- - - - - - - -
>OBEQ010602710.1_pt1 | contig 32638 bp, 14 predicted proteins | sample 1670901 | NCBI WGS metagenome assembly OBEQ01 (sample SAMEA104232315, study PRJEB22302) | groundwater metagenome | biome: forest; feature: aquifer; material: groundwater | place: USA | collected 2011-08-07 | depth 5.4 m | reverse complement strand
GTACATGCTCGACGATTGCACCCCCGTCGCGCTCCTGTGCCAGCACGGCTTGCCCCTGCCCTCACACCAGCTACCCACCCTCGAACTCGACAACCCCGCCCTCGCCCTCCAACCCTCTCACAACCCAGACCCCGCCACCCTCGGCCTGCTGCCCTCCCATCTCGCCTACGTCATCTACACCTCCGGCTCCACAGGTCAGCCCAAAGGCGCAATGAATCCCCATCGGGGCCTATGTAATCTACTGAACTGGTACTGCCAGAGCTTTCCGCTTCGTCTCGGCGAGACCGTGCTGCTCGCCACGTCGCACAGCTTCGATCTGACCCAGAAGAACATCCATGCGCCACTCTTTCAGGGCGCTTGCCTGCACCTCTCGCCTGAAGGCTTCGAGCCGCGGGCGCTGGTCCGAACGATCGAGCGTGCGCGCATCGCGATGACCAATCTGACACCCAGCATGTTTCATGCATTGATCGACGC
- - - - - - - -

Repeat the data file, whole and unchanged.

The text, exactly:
>OBEQ010602710.1_pt1 | contig 32638 bp, 14 predicted proteins | sample 1670901 | NCBI WGS metagenome assembly OBEQ01 (sample SAMEA104232315, study PRJEB22302) | groundwater metagenome | biome: forest; feature: aquifer; material: groundwater | place: USA | collected 2011-08-07 | depth 5.4 m | reverse complement strand
GTACATGCTCGACGATTGCACCCCCGTCGCGCTCCTGTGCCAGCACGGCTTGCCCCTGCCCTCACACCAGCTACCCACCCTCGAACTCGACAACCCCGCCCTCGCCCTCCAACCCTCTCACAACCCAGACCCCGCCACCCTCGGCCTGCTGCCCTCCCATCTCGCCTACGTCATCTACACCTCCGGCTCCACAGGTCAGCCCAAAGGCGCAATGAATCCCCATCGGGGCCTATGTAATCTACTGAACTGGTACTGCCAGAGCTTTCCGCTTCGTCTCGGCGAGACCGTGCTGCTCGCCACGTCGCACAGCTTCGATCTGACCCAGAAGAACATCCATGCGCCACTCTTTCAGGGCGCTTGCCTGCACCTCTCGCCTGAAGGCTTCGAGCCGCGGGCGCTGGTCCGAACGATCGAGCGTGCGCGCATCGCGATGACCAATCTGACACCCAGCATGTTTCATGCATTGATCGACGC